Addition by subtraction?
Addition by subtraction?
Dave Solomon 08/17/2003
NEW HAVEN — The absolute domination of Venus Williams is one thing that will not be missed at the 2003 Pilot Pen Tennis tournament.
It may be indelicate to say that event is better off without its four-time defending champion, who from 1999 to 2002 won 15 of 16 matches in straight sets. But whatever is lost this year in Williams’ considerable star power is gained in a competitive free-for-all between Jennifer Capriati, Lindsay Davenport, Amelie Mauresmo and a second tier of favorites that could very possibly capture the 2003 championship next Saturday.
Watching Venus Williams grow into an all-time great during the course of the last four years hasn’t necessarily translated into competitive semifinal or final matches. Once the novelty wore off and the Pilot Pen became Williams’ tournament to lose from the moment she committed, the tangible elements of surprise and suspense were removed from the draw.
They discovered as much at the Bausch & Lomb Championships in Amelia Island, Fla., in April, a 56-draw Tier II tournament that did not include either Serena or Venus Williams — but did include a surprise winner. Tenth-seeded Elena Dementieva (who is the No. 9 seed at this week’s tournament) upset Davenport for that championship.
After an obligatory preface from Bausch & Lomb Tournament Director John Arrix that he wished the Williams sisters were at his tournament, he explained that the dynamics of the 2003 Bausch & Lomb were changed — and not negatively so — by the absence of Venus and Serena Williams.
"In the short term, there’s not such a dependency or focus on one player in the draw," said Arrix, a Wilton resident, whose father founded the tournament in 1980. "In the long term, it also allows tennis fans to identify with other players on the tour. Yes, Venus and Serena are key assets, but there are a lot of other very talented, attractive upcoming players.
"We had a very similar draw to the one New Haven has this year. And I’m a big believer that it’s great to have different winners because you’re not dependent on any one player."
With Serena definitely out of the U.S. Open and Venus questionable with an abdominal strain, the importance of the Pilot Pen seems to intensify for someone like Capriati, who hasn’t won a tournament since the 2002 Australian Open, more than 18 months ago. Davenport, who lost three Pilot Pen finals to Venus Williams in the last four years, could also use this week as a confidence springboard heading into New York.
Unlike the previous four years, players as far down the seedings as Dementieva, Jelena Dokic (11th), Vera Zvonareva (10th), Nadia Petrova (13th) and Anna (Smashnova) Pistolesi (15th) cannot be dismissed as contenders. I’d include No. 4 Daniela Hantuchova if she promised to nourish herself at the food court twice a day.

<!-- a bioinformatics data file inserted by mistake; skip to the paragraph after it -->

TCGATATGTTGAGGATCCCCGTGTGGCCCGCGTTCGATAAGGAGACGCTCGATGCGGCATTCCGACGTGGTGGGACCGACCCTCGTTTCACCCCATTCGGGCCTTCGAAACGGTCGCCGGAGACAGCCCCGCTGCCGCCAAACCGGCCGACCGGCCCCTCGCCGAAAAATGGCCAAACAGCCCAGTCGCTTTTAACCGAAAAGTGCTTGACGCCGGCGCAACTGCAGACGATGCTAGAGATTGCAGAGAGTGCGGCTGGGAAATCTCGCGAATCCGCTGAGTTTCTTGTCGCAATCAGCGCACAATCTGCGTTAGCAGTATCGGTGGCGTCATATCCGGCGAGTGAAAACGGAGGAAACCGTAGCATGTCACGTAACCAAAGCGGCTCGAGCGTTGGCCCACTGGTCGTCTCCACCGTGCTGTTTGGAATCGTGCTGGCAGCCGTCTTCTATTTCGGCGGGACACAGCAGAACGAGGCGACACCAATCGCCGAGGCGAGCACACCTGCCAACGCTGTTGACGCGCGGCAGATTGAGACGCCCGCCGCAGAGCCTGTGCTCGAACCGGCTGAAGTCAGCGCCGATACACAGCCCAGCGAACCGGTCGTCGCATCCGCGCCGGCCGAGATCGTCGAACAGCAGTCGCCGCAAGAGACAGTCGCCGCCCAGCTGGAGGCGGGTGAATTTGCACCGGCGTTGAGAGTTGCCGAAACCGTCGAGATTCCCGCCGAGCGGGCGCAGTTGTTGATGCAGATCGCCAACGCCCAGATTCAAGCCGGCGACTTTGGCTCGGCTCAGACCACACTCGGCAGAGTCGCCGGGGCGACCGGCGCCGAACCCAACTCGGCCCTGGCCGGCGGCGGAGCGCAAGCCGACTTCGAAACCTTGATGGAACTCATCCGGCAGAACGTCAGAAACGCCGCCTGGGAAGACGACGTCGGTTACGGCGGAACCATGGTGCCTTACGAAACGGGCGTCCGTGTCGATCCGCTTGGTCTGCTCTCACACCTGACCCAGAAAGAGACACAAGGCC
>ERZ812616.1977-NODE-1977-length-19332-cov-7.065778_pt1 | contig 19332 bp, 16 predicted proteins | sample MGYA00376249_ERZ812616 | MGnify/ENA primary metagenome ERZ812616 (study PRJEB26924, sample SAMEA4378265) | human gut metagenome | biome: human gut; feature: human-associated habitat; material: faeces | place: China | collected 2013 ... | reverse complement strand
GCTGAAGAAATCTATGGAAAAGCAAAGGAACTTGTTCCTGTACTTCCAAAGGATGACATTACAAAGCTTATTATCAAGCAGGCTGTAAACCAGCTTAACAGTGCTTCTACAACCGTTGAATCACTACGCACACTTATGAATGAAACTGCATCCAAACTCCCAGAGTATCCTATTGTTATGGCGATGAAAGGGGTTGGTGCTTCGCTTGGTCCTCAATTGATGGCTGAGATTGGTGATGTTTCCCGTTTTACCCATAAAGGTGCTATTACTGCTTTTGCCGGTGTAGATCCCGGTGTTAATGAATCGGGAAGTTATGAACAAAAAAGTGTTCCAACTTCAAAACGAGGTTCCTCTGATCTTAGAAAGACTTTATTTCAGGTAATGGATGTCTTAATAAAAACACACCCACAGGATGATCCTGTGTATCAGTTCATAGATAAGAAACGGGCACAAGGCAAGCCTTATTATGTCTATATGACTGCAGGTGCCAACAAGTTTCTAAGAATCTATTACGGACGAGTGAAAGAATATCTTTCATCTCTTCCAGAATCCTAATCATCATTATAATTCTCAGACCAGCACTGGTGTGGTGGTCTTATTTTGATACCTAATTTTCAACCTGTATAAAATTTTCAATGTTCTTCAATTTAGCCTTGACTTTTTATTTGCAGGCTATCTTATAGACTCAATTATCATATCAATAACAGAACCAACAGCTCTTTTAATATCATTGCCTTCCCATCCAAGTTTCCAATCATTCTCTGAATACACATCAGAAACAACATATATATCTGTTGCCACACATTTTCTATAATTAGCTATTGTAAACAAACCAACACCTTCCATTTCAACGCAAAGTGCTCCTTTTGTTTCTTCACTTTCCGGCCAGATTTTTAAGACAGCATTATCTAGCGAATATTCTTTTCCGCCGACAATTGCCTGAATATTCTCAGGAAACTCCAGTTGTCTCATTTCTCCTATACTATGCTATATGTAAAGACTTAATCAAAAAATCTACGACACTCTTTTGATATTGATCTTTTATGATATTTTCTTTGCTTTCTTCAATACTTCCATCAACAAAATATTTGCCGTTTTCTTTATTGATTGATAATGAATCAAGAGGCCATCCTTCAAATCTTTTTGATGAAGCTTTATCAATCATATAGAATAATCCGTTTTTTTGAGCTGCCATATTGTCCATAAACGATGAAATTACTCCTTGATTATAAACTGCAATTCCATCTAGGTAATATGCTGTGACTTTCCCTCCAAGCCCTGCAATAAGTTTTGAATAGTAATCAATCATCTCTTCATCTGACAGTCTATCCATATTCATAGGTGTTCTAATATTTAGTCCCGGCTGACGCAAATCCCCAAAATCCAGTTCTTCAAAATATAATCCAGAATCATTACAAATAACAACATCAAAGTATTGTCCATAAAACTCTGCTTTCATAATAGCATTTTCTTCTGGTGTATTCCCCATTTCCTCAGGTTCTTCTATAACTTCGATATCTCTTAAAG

"The one thing about (not having Williams in the field) is that it does open up for new possibilities after Venus won the last four times," Pilot Pen Tennis CEO Mike Davies said. "It’s a great chance for a Capriati or a Davenport to win an event going into the U.S. Open … and going into an Open with Serena out, and not knowing whether Venus is going to be able to play or not. So that’s going to be very interesting to watch.
"That’s not to say that people wouldn’t want to see Venus here. She’s a big name … a big star and we’ve been damn lucky to have Venus here four times in a row. I wonder how many tournaments outside the Grand Slams she’s played four years in a row? Very few. But if you’re an avid tennis fan who has been coming to the Pilot Pen and have seen (Venus) win four times, I’m sure you’d be very eager in seeing someone else win. Tennis fans in the area have had ample time to see Venus Williams play. So I think it could be good for the public."
There still have to be enough quality players and big names to keep fans interested, but with the late addition of the immensely popular Capriati and five of the top 10 women in the world overall (17 of the top 25), The Pen won’t be lacking for name recognition. From a fan’s perspective, and certainly the media’s, the element of uncertainty this year is a plus.
It’s not a statement about Williams, or her widespread popularity here. It’s a competition issue. It’s about the possibilities that exist for wacky, intense week of tennis with so many players having a realistic chance to win.
"Do I miss (Venus)? Of course," Tournament Director Anne Worcester said. "I would never spin this to say we don’t need Venus. But there is no foregone conclusion (who will win this year). And that’s probably very good."